You can help refugees and migrants like Padam get back on their feet by assisting with training or offering work experience or employment opportunities.
For 18 months, we did not know if my father-in-law was alive or dead. He had been arrested on suspicion of helping the pro-democracy movement. Then one night, he came home and told us we all had to leave Bhutan. All we took with us was our two-year-old child and the clothes on our backs.
My wife Suk and I belong to the ethnic Nepalese minority group, the Lhotshampas. Thousands of us were forced to flee Bhutan in the 1990s after the Kingdom branded us ‘illegal migrants’.
We made our way to Nepal hoping to find a better situation, but our hopes were dashed. The camp was crowded and dirty, medicine and food were scarce. We were stranded in that awful place for 20 years. My children would ask me: “Daddy, where are we from? Why are we living here?” I could not reply.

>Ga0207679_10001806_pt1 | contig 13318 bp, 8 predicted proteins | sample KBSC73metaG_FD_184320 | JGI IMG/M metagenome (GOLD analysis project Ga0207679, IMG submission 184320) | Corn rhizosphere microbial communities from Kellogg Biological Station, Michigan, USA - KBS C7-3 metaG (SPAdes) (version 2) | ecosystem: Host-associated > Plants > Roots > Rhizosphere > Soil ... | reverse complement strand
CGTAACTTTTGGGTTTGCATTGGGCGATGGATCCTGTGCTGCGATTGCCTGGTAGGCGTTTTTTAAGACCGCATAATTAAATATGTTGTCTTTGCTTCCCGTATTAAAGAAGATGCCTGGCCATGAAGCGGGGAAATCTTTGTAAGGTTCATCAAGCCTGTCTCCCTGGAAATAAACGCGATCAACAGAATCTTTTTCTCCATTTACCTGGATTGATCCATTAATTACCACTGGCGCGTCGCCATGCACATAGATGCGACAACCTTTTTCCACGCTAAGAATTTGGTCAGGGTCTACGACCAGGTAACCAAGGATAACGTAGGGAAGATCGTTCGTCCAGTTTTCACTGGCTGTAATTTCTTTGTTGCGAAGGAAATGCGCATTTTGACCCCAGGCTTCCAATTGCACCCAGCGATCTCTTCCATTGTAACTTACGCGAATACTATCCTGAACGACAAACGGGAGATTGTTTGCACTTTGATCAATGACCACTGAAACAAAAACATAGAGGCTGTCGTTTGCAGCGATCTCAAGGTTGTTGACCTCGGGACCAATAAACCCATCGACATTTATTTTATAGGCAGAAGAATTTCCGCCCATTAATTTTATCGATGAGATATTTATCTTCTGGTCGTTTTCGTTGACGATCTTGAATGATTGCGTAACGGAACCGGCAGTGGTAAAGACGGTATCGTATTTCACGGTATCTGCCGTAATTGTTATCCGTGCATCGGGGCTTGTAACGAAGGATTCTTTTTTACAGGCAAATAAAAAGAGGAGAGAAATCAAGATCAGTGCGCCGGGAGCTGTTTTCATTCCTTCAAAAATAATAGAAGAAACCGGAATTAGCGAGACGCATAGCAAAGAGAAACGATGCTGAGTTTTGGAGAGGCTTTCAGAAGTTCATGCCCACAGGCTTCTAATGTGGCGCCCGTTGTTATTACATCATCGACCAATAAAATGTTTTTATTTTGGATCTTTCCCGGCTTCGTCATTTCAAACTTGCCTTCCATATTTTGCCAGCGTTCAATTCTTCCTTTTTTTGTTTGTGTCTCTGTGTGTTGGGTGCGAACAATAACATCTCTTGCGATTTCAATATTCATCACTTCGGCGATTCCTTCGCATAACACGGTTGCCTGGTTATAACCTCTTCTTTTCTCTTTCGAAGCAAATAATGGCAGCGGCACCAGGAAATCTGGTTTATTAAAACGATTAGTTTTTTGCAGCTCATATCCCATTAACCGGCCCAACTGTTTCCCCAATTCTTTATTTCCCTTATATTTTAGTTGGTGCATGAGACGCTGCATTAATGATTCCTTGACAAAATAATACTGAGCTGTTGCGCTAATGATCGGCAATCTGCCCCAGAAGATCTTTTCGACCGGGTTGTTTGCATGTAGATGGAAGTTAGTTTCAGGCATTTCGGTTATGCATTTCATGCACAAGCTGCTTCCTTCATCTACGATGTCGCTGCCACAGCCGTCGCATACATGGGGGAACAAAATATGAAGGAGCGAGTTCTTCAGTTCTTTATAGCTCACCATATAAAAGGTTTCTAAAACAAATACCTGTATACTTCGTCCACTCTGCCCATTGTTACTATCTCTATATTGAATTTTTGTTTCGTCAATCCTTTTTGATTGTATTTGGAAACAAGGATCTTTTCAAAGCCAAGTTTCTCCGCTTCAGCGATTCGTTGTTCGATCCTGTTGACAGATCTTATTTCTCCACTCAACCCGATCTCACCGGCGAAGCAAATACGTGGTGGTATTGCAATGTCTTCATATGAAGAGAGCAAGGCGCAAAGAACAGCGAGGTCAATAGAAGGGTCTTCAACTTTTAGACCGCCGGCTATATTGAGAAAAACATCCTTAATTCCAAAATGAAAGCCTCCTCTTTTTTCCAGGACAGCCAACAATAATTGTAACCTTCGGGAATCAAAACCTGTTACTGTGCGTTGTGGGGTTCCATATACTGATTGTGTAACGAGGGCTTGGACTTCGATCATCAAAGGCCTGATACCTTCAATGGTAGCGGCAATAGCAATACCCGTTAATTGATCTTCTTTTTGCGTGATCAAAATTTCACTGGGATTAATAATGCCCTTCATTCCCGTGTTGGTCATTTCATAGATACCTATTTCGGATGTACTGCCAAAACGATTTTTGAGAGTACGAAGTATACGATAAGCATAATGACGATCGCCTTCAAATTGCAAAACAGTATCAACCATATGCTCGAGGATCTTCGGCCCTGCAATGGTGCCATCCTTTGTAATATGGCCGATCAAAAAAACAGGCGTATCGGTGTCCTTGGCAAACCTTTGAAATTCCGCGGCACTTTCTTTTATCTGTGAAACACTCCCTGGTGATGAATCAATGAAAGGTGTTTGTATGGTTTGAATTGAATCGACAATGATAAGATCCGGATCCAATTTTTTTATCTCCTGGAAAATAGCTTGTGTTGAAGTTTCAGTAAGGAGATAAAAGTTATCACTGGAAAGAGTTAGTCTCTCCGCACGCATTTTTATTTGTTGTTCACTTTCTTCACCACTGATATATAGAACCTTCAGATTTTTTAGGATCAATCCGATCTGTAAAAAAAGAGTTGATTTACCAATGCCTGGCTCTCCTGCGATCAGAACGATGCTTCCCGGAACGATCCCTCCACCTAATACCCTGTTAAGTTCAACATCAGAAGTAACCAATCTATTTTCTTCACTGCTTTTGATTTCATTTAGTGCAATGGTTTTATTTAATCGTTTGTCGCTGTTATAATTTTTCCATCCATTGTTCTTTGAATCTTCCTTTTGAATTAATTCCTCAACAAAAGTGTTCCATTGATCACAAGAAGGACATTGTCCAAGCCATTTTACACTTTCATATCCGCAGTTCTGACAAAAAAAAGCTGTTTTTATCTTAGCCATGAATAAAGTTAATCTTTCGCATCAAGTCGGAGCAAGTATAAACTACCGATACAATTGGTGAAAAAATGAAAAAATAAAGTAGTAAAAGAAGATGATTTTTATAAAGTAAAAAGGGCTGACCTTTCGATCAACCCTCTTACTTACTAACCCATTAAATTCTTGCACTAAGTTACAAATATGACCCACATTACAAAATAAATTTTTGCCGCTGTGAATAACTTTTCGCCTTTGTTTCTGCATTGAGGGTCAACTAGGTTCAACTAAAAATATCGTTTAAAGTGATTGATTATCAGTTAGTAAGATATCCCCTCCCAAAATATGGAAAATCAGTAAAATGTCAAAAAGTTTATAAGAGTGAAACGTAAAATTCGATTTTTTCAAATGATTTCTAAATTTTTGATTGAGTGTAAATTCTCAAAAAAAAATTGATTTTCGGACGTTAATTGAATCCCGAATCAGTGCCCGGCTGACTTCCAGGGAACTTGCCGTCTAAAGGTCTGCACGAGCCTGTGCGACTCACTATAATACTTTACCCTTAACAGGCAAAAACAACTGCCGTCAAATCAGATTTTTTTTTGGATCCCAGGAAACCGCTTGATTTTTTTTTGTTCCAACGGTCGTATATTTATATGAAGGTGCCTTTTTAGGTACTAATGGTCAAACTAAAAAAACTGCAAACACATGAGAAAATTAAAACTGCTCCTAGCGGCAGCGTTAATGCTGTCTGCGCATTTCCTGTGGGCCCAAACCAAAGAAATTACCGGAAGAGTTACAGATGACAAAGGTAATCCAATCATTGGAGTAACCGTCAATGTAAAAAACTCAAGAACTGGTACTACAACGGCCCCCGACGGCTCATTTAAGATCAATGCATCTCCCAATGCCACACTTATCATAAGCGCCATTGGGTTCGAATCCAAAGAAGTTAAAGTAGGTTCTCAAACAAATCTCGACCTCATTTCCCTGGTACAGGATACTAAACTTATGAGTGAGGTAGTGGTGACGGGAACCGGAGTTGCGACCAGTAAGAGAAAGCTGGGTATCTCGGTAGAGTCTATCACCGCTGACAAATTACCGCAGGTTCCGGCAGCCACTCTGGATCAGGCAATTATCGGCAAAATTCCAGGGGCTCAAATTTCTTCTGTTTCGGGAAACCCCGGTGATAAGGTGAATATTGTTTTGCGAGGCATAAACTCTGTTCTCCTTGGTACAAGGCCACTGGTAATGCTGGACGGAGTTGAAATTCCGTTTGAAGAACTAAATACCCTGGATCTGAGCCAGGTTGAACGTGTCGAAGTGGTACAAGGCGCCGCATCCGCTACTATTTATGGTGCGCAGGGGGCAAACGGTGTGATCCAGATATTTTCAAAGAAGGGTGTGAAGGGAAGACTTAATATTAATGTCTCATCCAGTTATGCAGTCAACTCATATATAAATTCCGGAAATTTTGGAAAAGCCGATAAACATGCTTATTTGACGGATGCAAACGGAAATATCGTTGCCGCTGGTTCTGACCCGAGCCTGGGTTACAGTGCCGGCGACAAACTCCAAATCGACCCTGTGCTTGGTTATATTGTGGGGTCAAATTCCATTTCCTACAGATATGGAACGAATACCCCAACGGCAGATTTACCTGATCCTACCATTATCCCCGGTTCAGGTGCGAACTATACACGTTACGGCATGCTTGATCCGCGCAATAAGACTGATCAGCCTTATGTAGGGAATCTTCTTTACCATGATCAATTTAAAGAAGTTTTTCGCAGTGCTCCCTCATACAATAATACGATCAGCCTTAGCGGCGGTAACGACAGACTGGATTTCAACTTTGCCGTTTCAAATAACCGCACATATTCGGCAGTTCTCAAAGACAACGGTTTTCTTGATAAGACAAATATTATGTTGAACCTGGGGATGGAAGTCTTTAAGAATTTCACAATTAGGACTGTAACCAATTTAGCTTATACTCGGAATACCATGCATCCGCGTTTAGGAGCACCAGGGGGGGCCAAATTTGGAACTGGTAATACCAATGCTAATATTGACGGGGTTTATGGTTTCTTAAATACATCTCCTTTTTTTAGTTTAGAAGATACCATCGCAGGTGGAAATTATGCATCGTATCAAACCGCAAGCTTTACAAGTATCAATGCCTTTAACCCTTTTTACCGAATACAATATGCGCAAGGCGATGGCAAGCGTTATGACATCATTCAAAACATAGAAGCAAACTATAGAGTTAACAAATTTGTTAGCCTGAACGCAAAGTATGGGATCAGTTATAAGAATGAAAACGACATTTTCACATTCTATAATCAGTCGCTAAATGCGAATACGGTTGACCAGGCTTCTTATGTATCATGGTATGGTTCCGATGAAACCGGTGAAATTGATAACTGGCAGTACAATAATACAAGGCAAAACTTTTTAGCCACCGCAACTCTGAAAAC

Then we were offered the opportunity to come to Australia. We didn’t know a lot about Australia and as we flew into Hobart my wife Suk and I were nervous about learning to fit into a new society. The hardest part for me was learning English. At my age, my memory is poor so I struggled, but I kept going.
Our lives turned around when we started working.
We heard that a local vineyard close to where we live in Tasmania was employing Bhutanese refugees. I put our names on their job list and contacted the manager to ask if she had work for us.
The vineyard has been employing Bhutanese refugees for five years. The manager heard through the refugee resource centre that people were seeking work and she wanted to help. She hired six people initially, one of them is now our supervisor, and the vineyard has been employing Bhutanese workers ever since.
All of the refugees at the vineyard have built good lives in Australia. We can send our kids to good schools and give back to the local area and community. This gives us a sense of belonging.
I am so thankful for the life we have. The full time work enabled us to save for our own home. Imagine how we felt the day we moved in. After being forced to flee our homeland, living in a camp for 20 years, we finally had a place to call our own. It is like a dream.
We recently passed our citizenship test so will soon formally be Australian citizens. I feel like I have come from hell and arrived in heaven.
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